Recent developments in monetary thought

Bloomberg has an interesting story on the recent developments in monetary thought. Michael Woodford is the ‘centerfold’.

I first backtrack to last year´s Jackson Hole conference. In his presentation at that conference, Woodford proposed forward guidance:

Standard New Keynesian models imply that a higher level of expected real income or inflation in the future creates incentives for greater real expenditure and larger price increases now but in the case of a conventional interest-rate reaction function for the central bank, short-term interest rates should increase, and the disincentive that this provides to current expenditure will attenuate (without completely eliminating) the sensitivity of current conditions to expectations. If nominal interest rates instead remain unchanged, the degree to which higher expected real income and inflation later produce higher real income and inflation now is amplified. If the situation is expected to persist for a period of time, the degree of amplification should increase exponentially. Hence it is precisely when the interest-rate lower bound is expected to be a binding constraint for some time to come that expectations about the conduct of policy after the constraint ceases to bind should have a particularly large effect on current economic conditions — to the extent, that is, that it is possible to shift expectations about conditions that far in the future.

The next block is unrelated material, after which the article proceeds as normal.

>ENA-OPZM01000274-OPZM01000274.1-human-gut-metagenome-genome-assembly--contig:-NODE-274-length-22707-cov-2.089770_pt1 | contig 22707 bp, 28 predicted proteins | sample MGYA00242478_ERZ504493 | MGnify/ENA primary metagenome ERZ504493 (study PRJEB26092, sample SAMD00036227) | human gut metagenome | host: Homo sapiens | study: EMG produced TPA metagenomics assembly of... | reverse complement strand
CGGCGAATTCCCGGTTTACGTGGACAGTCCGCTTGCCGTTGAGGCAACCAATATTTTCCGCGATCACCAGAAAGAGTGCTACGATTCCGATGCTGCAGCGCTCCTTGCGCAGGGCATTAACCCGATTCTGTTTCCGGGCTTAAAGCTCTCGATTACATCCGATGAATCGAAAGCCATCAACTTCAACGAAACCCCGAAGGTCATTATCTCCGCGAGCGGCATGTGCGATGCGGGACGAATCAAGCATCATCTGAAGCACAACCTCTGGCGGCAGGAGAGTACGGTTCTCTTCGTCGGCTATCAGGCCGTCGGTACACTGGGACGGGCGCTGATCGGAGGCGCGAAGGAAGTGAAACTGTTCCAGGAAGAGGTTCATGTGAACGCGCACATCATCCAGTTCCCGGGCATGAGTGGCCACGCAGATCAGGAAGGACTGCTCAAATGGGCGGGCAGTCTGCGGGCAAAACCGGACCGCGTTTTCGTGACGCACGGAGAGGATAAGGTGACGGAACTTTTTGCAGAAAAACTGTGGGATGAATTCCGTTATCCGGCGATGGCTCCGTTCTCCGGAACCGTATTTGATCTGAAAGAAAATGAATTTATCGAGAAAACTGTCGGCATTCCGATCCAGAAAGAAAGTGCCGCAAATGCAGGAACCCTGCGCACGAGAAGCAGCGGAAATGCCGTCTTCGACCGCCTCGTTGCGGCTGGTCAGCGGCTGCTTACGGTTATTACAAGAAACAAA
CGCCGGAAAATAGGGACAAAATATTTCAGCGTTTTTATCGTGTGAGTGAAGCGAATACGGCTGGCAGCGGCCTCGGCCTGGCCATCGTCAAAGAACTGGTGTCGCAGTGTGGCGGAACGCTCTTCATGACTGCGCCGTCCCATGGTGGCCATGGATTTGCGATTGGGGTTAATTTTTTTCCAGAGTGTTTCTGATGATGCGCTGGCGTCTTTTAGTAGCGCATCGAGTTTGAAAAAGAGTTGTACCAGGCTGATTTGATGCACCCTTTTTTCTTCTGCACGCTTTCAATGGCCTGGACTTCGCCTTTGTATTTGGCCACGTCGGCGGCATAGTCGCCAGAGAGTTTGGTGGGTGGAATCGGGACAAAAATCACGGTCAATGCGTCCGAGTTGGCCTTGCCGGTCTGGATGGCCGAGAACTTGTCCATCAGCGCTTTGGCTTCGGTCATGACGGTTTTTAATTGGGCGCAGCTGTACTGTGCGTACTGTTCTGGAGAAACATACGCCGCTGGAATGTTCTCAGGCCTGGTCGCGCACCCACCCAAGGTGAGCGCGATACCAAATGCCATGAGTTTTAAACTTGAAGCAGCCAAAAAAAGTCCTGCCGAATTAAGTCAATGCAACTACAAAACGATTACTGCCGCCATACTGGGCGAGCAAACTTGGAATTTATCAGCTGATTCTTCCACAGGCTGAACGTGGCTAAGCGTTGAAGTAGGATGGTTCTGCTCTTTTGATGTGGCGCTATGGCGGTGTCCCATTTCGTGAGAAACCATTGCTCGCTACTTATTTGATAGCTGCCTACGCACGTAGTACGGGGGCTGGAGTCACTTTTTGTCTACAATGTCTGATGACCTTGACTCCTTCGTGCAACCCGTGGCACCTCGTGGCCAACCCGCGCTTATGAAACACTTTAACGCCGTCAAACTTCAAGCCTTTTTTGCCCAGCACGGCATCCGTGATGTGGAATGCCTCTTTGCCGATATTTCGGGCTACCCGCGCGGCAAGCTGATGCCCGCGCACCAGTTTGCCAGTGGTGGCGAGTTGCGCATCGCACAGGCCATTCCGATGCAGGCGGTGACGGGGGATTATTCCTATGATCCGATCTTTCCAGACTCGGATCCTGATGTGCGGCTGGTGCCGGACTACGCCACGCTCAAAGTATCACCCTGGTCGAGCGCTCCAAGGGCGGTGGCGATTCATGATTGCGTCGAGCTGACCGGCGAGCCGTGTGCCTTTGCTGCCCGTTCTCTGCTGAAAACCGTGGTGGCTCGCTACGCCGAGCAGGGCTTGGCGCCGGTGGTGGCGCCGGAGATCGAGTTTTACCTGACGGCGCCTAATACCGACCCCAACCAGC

And now (from Bloomberg):

While saying that the Fed’s current guidance on interest rates is a “significant improvement,” Woodford sees problems with tying the policy to progress on reducing joblessness. As unemployment falls toward 6.5 percent, the Fed will be forced to explain what it will do, especially if, as Woodford suspects, it doesn’t want to raise rates at that time.

He says the Fed should adopt a broader goal: returning total economic output — nominal gross domestic product, in economist parlance — back to the trend it would have been on if the recession hadn’t occurred.

Nice, but this was Carney´s argument in December 2012:

To “tie its hands,” a central bank could publicly announce precise numerical thresholds for inflation and unemployment that must be met before reducing stimulus. This could reinforce the central bank’s commitment to stimulative policy in the future and thus enhance the stimulative impact of its policies in the present, helping the economy escape from the liquidity trap.

But:

Further Enhancing Guidance May Require a Change in Framework

From our perspective, thresholds exhaust the guidance options available to a central bank operating under flexible inflation targeting. If yet further stimulus were required, the policy framework itself would likely have to be changed. For example, adopting a nominal GDP (NGDP)-level target could in many respects be more powerful than employing thresholds under flexible inflation targeting. This is because doing so would add “history dependence” to monetary policy. Under NGDP targeting, bygones are not bygones and the central bank is compelled to make up for past misses on the path of nominal GDP.

For more than 20 years discussion on NGDP targeting had been dormant in academia, and never reached the policymaking corridors. Almost 5 years ago Scott Sumner revived it…

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